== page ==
This is Marianne's pal Dena, still wandering around in the 1970s whilst Marianne battles the flu. I am hoping very much that she will feel better soon, but in the meantime I will sneak in here every now and then and throw you a Dena-bone. I hope that's okay with you, not that you have any damn choice.

One of the best things about being old in these millennial times is that Netflix never ceases to seem like a miracle that makes me want to exclaim, "LOOKY HERE, JEB, I CAN BEAM ALL OF THESE MOVIES RIGHT INTO MY LIVING ROOM AND MY INTERNET MACHINE! BOB IS GOOD!" I don't even know anybody named Jeb, but when I find out a first-rate documentary like Beautiful Darling is available for me to watch on Netflix, I am genuinely grateful. I am also genuinely grateful to have the opportunity to recommend this film to Popthomology readers, because it provides not only the expected entertainment in the form of clips of the Warhol Superstar in her prime and many interviews with her flamboyant bohemian contemporaries, but also quite a few unexpectedly poignant insights into the obstacles and prejudices that confront transgender people, even the superstars.

Directed by James Rasin, Beautiful Darling skillfully weaves together film clips, past and present interview footage of Darling and her fabulous friends, and scenes that depict Jeremiah Newton managing Darling's estate and arranging her interment. Newton, who produced the film and narrates, was Candy Darling's best friend and greatest admirer. Shown in old footage as a slender young man with long hair who must have fit right in at the Warhol Factory, Newton is now stocky and walks with a cane. He has devoted himself to preserving Candy Darling's legacy, at least as much of it as he could protect from being destroyed by her trans-phobic mother. For that alone, we should thank him.

Beautiful Darling would be worth watching for the Warhol-era film clips of Darling alone, and there are quite an abundance of them. What distinguished Candy Darling from her co-Superstars Jackie Cooper and Holly Woodlawn was that she presented herself so convincingly as female that some people just assumed she was born to the gender and others found it physically uncomfortable to be around her. Her attorney admits that after he saw Darling removing her makeup he went outside and vomited, but at least he has enough sense to seem sheepish about this. Appearing early in the film, the anecdote serves as a brutally honest reminder of just how hard it it still is for so many transgender people to just be accepted for themselves.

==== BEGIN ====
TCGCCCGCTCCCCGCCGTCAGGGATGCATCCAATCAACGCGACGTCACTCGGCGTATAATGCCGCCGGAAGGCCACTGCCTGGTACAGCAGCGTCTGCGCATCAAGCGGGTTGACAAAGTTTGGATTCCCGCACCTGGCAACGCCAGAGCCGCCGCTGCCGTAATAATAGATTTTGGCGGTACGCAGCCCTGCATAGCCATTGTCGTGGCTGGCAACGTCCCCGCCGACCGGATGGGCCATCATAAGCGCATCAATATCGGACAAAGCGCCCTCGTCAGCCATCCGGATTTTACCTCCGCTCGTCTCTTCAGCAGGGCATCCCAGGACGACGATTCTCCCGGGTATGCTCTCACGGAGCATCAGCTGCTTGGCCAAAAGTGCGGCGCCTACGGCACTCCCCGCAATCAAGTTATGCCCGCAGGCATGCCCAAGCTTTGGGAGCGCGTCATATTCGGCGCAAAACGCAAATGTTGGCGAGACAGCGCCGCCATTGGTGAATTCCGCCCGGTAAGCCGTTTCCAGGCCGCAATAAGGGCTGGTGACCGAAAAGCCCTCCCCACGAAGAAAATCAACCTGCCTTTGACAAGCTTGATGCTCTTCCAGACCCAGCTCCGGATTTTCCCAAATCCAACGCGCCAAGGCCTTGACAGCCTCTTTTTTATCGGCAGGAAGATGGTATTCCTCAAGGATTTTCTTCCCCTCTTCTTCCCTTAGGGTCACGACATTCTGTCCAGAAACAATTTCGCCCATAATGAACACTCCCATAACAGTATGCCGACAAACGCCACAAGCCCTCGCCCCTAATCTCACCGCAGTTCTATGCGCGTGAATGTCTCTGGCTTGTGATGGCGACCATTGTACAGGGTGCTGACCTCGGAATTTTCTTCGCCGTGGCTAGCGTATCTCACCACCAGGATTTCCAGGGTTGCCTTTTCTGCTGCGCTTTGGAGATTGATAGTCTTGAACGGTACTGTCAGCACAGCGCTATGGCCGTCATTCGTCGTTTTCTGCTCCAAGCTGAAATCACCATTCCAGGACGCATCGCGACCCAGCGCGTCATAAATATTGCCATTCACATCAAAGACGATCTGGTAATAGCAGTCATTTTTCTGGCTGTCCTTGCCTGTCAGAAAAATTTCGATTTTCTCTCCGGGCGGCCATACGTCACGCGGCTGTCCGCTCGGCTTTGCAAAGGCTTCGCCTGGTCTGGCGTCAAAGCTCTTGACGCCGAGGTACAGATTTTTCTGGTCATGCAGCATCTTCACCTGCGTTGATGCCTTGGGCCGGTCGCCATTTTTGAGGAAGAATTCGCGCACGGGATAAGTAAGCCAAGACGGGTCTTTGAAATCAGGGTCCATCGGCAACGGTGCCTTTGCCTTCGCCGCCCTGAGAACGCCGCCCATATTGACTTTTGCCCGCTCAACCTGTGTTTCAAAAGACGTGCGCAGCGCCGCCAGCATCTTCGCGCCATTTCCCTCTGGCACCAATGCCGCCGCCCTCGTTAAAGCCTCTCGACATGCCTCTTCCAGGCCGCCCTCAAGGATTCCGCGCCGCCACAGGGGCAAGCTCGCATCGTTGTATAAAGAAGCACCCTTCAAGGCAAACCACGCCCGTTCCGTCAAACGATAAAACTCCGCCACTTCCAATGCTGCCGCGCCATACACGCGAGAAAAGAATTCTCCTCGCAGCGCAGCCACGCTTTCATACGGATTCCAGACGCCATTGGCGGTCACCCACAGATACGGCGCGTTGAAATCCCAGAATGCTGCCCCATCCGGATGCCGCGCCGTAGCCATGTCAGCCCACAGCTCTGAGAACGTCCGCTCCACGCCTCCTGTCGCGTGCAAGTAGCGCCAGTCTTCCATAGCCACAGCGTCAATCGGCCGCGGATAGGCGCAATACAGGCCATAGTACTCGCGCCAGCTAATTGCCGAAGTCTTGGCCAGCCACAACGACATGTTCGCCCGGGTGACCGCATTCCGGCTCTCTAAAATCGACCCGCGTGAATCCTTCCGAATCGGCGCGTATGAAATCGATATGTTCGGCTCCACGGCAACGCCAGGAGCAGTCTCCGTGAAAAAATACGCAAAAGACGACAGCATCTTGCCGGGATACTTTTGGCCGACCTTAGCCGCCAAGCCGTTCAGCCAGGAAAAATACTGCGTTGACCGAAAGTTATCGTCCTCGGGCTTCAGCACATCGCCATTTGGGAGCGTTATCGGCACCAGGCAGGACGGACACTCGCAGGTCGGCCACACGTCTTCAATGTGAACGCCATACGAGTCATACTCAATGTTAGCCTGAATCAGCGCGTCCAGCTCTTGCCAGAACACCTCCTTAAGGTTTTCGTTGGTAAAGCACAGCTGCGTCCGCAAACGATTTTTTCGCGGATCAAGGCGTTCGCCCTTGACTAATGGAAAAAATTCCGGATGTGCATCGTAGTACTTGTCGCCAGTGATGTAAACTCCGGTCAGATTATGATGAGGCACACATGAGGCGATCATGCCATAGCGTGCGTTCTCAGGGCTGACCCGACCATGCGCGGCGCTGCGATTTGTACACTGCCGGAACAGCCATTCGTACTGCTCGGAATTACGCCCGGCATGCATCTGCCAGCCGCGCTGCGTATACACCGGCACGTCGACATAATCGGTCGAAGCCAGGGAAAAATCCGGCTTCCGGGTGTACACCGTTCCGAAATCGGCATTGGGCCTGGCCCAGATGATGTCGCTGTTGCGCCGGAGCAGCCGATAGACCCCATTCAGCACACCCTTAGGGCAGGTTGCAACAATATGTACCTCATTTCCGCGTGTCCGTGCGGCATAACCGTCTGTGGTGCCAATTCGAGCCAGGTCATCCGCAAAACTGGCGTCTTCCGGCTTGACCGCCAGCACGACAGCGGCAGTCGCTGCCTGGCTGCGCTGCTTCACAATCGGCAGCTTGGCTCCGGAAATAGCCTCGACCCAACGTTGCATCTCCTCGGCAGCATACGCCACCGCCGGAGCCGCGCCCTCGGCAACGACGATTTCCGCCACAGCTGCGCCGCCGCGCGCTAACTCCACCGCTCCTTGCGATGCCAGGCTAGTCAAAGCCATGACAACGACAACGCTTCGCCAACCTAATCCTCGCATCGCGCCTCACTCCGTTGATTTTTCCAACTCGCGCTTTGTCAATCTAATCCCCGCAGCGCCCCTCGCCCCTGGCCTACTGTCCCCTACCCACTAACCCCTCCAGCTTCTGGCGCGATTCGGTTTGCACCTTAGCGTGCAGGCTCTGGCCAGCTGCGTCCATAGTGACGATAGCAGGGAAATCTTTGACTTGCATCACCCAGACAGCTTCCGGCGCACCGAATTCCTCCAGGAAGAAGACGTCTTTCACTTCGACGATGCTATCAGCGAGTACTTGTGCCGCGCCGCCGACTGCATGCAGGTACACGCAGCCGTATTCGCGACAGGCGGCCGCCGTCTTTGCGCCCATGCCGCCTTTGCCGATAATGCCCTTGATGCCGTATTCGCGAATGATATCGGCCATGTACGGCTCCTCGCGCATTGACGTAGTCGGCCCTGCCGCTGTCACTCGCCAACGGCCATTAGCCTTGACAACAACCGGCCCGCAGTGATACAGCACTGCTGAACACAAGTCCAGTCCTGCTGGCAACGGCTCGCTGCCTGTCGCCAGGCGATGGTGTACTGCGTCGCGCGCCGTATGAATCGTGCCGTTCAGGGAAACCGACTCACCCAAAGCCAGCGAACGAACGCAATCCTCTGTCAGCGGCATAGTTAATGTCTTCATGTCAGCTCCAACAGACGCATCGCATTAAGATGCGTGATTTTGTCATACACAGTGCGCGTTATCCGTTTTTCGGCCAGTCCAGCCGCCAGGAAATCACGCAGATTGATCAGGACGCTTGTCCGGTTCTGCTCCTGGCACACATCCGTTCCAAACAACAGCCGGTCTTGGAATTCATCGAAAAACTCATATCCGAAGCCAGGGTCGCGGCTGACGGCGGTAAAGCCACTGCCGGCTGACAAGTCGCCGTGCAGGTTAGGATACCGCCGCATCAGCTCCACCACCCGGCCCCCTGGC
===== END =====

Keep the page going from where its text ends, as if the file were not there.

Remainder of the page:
There are theoretically almost as many ways to manifest gender as there are human beings, and yet someone like Candy Darling who chose not to have gender reassignment surgery but who presented as female is unlikely to have achieved even so much as her scant fifteen minutes of stardom without her brief tenure as Andy Warhol's muse and her performances in such films as Flesh and Women in Revolt. Since Warhol liked to let his Superstars do most of the talking for him, this meant Candy got a lot of exposure and the occasional meal for her efforts. Stardust won't pay your rent, however, and Candy Darling never rose above poverty despite her obvious talent and screen presence. It is no surprise that Andy Warhol never gave Darling or any other of his Superstars more than a pittance for their work, but it is still sad and disappointing to hear how Warhol dropped her like a hot potato when he decided "chicks with dicks" were last year's model.

Beautiful Darling places Candy Darling's Warhol years in context, a brief flash of fame bookended by rejection in her childhood and teen years on one end and early death from (possibly estrogen-induced) lymphoma on the other. By telling her full story and allowing Candy Darling to speak for herself via letters and diary entries that reveal her as more perceptive and intelligent than the people who rejected and exploited her, James Rasin and Jeremiah Newton have done her a far greater credit than if they had simply collected her best clips. That film would have entertained, but this one both illuminates Candy Darling as an individual of exceptional star quality and charisma and challenges the viewer to give more thought to what it means to live as a transgender person in a binary world.